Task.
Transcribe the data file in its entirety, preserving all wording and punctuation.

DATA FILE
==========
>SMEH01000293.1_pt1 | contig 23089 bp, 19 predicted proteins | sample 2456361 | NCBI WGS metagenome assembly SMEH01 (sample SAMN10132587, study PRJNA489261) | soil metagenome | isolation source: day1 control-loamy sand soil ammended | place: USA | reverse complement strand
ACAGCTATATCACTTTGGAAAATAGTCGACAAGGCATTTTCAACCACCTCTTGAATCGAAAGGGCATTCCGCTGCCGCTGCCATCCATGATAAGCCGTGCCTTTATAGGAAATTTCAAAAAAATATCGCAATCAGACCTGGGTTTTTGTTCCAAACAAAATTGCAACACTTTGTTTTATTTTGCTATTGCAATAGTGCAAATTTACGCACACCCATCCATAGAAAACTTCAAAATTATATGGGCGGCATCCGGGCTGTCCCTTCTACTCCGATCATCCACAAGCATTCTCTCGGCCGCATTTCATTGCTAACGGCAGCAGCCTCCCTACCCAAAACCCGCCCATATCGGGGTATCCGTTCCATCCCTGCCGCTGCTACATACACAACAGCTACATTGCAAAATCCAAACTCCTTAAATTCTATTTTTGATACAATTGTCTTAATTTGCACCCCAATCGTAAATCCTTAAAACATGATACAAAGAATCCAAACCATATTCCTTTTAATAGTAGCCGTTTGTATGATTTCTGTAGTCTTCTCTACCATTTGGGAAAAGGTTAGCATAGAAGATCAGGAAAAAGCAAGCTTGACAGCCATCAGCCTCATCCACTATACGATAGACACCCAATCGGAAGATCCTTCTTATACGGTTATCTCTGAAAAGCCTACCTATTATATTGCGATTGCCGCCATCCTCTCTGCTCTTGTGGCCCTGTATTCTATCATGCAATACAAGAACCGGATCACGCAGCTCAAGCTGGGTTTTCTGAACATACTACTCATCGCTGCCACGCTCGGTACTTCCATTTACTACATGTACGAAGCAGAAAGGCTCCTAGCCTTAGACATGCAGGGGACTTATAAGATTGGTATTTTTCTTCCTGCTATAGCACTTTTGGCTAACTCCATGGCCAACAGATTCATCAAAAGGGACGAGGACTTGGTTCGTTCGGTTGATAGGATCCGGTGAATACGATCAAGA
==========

>SMEH01000293.1_pt1 | contig 23089 bp, 19 predicted proteins | sample 2456361 | NCBI WGS metagenome assembly SMEH01 (sample SAMN10132587, study PRJNA489261) | soil metagenome | isolation source: day1 control-loamy sand soil ammended | place: USA | reverse complement strand
ACAGCTATATCACTTTGGAAAATAGTCGACAAGGCATTTTCAACCACCTCTTGAATCGAAAGGGCATTCCGCTGCCGCTGCCATCCATGATAAGCCGTGCCTTTATAGGAAATTTCAAAAAAATATCGCAATCAGACCTGGGTTTTTGTTCCAAACAAAATTGCAACACTTTGTTTTATTTTGCTATTGCAATAGTGCAAATTTACGCACACCCATCCATAGAAAACTTCAAAATTATATGGGCGGCATCCGGGCTGTCCCTTCTACTCCGATCATCCACAAGCATTCTCTCGGCCGCATTTCATTGCTAACGGCAGCAGCCTCCCTACCCAAAACCCGCCCATATCGGGGTATCCGTTCCATCCCTGCCGCTGCTACATACACAACAGCTACATTGCAAAATCCAAACTCCTTAAATTCTATTTTTGATACAATTGTCTTAATTTGCACCCCAATCGTAAATCCTTAAAACATGATACAAAGAATCCAAACCATATTCCTTTTAATAGTAGCCGTTTGTATGATTTCTGTAGTCTTCTCTACCATTTGGGAAAAGGTTAGCATAGAAGATCAGGAAAAAGCAAGCTTGACAGCCATCAGCCTCATCCACTATACGATAGACACCCAATCGGAAGATCCTTCTTATACGGTTATCTCTGAAAAGCCTACCTATTATATTGCGATTGCCGCCATCCTCTCTGCTCTTGTGGCCCTGTATTCTATCATGCAATACAAGAACCGGATCACGCAGCTCAAGCTGGGTTTTCTGAACATACTACTCATCGCTGCCACGCTCGGTACTTCCATTTACTACATGTACGAAGCAGAAAGGCTCCTAGCCTTAGACATGCAGGGGACTTATAAGATTGGTATTTTTCTTCCTGCTATAGCACTTTTGGCTAACTCCATGGCCAACAGATTCATCAAAAGGGACGAGGACTTGGTTCGTTCGGTTGATAGGATCCGGTGAATACGATCAAGA